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Updated Oct. 10, 2011

Lightning and thunderstorms play havoc with games during the early football season.

OHSAA General Sports Regulations 20 and 35 and NFHS rule 3-1-4 address lightning (inclement weather) related suspensions. When lightning or other event beyond the control of game management interrupts an interscholastic contest (football game), the contest shall be resumed from the point of interruption unless the teams agree to terminate the game with the existing score.

Problems arise when competing schools’ representatives do not clearly communicate that the game will be rescheduled, when it will be rescheduled and where. That series of mutual decisions should be made before the teams leave the site.

Who makes the decision? Once the officiating team assumes authority for the game, the Referee is responsible to suspend the game when lightning is in the area. The referee will not resume play until after the lightning leaves the area. Once a decision is made that the game cannot be resumed that day, school administrators & coaches must decide when the game will be completed.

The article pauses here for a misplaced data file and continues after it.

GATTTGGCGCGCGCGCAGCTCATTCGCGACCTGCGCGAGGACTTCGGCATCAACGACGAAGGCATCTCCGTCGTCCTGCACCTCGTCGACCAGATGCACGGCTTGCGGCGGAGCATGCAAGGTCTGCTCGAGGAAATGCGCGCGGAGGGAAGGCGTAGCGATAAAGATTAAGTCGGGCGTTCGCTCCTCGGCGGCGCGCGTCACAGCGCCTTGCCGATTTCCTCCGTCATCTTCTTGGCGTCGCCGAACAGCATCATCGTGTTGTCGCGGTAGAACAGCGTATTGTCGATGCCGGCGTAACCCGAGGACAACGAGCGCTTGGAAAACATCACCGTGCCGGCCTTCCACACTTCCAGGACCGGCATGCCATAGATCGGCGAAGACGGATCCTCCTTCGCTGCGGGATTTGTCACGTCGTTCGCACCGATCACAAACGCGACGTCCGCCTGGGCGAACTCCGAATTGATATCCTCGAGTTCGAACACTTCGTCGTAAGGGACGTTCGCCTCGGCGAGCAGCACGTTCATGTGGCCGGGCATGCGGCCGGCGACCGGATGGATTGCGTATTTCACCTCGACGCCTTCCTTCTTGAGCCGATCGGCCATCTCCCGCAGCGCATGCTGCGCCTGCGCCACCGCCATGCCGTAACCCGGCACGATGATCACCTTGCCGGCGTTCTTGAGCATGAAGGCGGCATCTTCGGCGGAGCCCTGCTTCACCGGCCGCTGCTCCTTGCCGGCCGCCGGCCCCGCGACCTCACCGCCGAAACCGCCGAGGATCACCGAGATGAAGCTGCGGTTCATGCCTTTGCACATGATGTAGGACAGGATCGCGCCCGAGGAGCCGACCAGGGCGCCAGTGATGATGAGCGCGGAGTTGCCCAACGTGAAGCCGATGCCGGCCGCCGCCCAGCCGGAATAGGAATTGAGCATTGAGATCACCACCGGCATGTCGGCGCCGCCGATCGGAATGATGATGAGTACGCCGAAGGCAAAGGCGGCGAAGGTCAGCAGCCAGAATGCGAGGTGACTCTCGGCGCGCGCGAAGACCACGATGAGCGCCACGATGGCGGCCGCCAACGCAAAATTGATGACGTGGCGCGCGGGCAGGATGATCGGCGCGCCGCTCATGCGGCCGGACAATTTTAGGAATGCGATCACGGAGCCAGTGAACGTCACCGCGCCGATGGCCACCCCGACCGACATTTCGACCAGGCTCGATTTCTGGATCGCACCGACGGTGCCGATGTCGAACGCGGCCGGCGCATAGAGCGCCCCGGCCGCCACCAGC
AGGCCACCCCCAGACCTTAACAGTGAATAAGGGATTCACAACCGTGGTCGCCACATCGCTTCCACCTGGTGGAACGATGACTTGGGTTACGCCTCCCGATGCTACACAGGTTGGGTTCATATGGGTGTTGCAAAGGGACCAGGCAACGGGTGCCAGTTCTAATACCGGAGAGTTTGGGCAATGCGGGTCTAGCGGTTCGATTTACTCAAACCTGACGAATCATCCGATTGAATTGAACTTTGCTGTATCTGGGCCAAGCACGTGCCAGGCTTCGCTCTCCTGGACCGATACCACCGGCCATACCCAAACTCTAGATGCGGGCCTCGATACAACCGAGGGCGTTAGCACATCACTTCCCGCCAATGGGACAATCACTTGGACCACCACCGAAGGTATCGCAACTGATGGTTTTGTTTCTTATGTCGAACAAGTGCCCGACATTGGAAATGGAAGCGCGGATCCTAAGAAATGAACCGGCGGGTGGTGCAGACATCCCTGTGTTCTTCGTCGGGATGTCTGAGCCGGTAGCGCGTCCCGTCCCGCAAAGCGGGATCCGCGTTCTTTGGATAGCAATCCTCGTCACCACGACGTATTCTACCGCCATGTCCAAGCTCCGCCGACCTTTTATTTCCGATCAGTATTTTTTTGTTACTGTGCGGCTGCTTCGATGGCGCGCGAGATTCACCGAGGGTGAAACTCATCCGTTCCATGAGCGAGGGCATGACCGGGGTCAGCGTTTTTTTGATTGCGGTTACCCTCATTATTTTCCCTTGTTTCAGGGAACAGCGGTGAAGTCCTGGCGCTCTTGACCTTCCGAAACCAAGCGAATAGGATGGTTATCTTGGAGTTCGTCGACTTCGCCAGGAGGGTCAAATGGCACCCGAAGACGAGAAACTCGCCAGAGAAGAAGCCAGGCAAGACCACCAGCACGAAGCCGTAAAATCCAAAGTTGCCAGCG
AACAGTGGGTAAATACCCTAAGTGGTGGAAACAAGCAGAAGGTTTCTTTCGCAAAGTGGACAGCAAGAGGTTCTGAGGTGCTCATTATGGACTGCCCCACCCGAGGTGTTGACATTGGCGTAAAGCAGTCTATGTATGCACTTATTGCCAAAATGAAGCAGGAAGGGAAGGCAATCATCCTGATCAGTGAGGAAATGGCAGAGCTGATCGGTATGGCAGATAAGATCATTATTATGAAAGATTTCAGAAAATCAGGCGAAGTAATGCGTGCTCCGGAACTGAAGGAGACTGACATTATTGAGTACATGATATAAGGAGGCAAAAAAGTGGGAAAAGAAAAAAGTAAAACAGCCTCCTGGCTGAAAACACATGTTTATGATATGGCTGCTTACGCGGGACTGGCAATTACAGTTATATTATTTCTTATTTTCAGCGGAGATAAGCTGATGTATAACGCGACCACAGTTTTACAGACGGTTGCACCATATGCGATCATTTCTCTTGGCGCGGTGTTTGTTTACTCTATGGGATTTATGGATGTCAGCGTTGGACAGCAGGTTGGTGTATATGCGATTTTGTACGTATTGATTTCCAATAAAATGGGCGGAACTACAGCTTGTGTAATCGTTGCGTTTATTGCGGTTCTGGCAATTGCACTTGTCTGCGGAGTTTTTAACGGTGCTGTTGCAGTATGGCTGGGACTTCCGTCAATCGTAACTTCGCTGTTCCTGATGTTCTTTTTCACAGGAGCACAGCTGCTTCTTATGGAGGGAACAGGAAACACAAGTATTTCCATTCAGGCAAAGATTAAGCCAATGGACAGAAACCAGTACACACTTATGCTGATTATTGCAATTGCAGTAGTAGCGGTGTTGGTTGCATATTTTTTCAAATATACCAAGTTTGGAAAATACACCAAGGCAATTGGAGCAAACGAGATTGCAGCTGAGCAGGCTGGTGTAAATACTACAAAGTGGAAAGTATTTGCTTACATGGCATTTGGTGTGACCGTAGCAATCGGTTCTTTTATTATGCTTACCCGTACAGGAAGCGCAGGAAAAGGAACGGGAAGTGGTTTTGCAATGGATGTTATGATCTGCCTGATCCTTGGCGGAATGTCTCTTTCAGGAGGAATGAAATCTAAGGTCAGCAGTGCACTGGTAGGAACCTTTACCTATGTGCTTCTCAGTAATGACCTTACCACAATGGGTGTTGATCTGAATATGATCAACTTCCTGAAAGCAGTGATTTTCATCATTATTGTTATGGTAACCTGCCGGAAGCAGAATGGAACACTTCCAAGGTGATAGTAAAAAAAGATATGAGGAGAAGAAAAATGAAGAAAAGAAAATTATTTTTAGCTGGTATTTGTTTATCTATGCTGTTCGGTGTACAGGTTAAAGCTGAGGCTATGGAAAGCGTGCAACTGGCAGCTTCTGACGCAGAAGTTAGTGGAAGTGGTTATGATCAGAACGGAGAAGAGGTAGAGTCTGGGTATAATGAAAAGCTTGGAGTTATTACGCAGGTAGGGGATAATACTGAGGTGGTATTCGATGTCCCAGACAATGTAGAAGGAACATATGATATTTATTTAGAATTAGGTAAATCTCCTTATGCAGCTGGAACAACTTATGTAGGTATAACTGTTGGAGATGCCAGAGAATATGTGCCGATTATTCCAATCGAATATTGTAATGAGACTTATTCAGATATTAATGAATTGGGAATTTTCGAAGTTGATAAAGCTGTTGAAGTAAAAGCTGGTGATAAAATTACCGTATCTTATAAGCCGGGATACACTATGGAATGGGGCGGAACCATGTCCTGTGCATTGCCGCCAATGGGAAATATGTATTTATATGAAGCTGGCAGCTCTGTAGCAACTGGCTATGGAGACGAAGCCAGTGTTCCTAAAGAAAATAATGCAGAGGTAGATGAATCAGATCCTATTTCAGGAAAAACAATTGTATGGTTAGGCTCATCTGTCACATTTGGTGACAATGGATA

Who does decide if the game will be continued? Administrators and coaches from the competing teams should meet in order to discuss options. Remember, the game must be played in its entirety beginning at the point of interruption UNLESS the participating schools agree to terminate the game with the existing score. School administrators and coaches must communicate with each other at the game site.

Because many summer storms develop in the late afternoon or early evening, the OHSAA recommends that games continued the next day be scheduled as early in the day as possible (i.e., late mornings or early afternoons). Obviously, other scheduled events and travel times must be factored in.

Also, as a point of clarification, the game films shall remain in the possession of the participating schools. 


Coaches, certified athletic trainers, athletes, game officials and administrators must be aware of potential inclement weather and the signs which indicate thunderstorm development.  Every year there are several deaths due to lightning strikes.  Over the last several years there were several athletes in the United States killed by lightning.
* Monitor Weather Patterns -- Be aware of potential thunderstorms by monitoring local weather forecasts the day before and morning of the competition and by scanning the sky for signs of potential thunderstorm activity.
* National Weather Service -- Weather can be monitored using small, portable weather radios from the NWS. The NWS uses a system of severe storm watches and warnings. A watch indicates conditions are favorable for severe weather to develop in an area; a warning indicates severe weather has been reported in an area, and everyone should take proper precautions.

When thunder is heard or lightning is seen, suspend play and take shelter immediately. Once play has been suspended, wait at least 30 minutes after the last thunder is heard or lightning flash is witnessed prior to resuming play.

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